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Grenfell South Korea blaze evokes Tower fire: experts

Flammable materials on the outside of a South Korean building fuelled a major blaze that killed 29 people, experts said Friday, evoking comparisons with the Grenfell Tower disaster in London.

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The fire engulfed an eight-storey tower in the southern city of Jecheon, killing 29 people and injuring 29 more play

The fire engulfed an eight-storey tower in the southern city of Jecheon, killing 29 people and injuring 29 more

(YONHAP/AFP)

Flammable materials on the outside of a South Korean building fuelled a major blaze that killed 29 people, experts said Friday, evoking comparisons with the Grenfell Tower disaster in London.

The fire engulfed an eight-storey tower in the southern city of Jecheon, killing 29 people and injuring 29 more. 20 of the dead were found at a female sauna and others elsewhere in the building, which also houses a fitness centre and restaurants.

Experts said the structure was a fire trap waiting to happen, with insufficient emergency exits, flammable finishing materials and illegally parked cars blocking access to fire trucks.

Street surveillance video footage showed orange flames and black smoke billowing from the ceiling of a ground floor parking lot underneath the stilted building, which stood on pillars.

The fire spread quickly upwards along the outside walls of the tower, which contained cheap but highly flammable finishing materials.

"There were three or four exploding sounds and I saw the fire on the ground floor quickly jump upwards along the outside walls," said one eyewitness.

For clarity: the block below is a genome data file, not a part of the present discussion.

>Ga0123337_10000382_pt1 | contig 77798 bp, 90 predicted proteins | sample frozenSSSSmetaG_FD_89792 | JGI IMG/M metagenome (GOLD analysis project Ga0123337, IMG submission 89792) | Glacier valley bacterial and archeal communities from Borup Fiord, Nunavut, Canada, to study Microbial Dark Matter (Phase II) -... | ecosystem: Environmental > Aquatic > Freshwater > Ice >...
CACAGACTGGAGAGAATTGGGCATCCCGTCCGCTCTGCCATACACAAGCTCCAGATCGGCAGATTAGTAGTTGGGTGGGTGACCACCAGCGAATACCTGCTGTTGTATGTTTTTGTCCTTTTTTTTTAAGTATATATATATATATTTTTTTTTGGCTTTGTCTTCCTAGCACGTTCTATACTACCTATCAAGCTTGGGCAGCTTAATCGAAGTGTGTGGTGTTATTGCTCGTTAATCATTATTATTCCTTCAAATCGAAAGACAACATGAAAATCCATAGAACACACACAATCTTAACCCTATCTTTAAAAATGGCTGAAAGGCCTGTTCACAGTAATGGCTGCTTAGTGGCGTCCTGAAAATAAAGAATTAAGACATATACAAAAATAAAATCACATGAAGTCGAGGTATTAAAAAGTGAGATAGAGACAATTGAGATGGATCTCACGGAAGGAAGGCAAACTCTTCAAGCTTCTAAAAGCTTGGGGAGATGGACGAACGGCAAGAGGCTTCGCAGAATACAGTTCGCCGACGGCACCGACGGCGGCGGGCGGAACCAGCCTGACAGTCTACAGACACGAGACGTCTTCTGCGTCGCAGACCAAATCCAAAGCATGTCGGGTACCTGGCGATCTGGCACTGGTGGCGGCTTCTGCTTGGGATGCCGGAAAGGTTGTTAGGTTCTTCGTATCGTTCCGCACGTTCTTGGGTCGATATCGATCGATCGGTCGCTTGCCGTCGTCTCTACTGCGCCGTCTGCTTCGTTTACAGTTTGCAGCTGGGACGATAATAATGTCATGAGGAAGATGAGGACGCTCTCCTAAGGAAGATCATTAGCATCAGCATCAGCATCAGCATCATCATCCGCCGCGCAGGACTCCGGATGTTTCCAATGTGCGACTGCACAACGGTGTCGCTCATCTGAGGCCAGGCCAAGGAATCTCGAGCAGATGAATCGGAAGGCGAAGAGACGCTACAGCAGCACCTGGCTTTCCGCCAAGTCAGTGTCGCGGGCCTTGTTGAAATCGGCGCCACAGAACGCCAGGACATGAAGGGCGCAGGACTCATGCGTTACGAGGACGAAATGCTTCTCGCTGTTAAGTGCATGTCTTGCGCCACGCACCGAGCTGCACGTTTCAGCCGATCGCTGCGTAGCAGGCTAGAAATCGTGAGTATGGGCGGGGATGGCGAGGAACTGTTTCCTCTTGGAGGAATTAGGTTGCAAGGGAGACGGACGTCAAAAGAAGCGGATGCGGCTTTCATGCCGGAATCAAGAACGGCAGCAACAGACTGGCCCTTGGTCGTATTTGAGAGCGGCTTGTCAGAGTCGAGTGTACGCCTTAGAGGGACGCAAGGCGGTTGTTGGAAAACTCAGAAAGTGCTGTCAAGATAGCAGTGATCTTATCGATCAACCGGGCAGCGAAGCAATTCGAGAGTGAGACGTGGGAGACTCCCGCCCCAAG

It reportedly took only seven minutes for the entire building to be engulfed in smoke and flames.

Engineering Professor Chung Sang-Man at Kongju University said the tower had cladding materials made of a cement and foam sandwich, which are widely used for insulation but prone to spreading fire.

"Inflammable finishing materials have been a great source of problem in major blazes," he said, citing the Grenfell Tower inferno in June that killed 71 people, among others.

The London fire started with a faulty refrigerator on the fourth floor of the building owned by the local authority, but rapidly spread up the 24-storey tower, which had new cladding on the outside.

In the wake of the disaster, hundreds of similar buildings across Britain were subjected to safety checks, and some residents were evacuated as a precaution.

The painstaking process to identify all the remains took months and anger is still simmering among the survivors, with most awaiting permanent housing and voicing scepticism about an official inquiry.

On Friday experts said stilted buildings such as the Jecheon fitness centre are especially vulnerable to fires that begin on the ground floor as staircases act like smoke stacks, making flames spread upwards quickly.

Vehicles in the car park under the building also ignited, fuelling the blaze.

Toxic fumes and flames were sucked rapidly upstairs to reach the first floor sauna, suffocating victims who had no escape but a narrow smoke-filled exit.

"The female sauna has a large toughened glass wall and no windows," Lee Sang-Min, head of Jecheon Fire Station, told journalists.

He also complained of illegally parked cars in the roads around the site, which hampered fire trucks in their operations.

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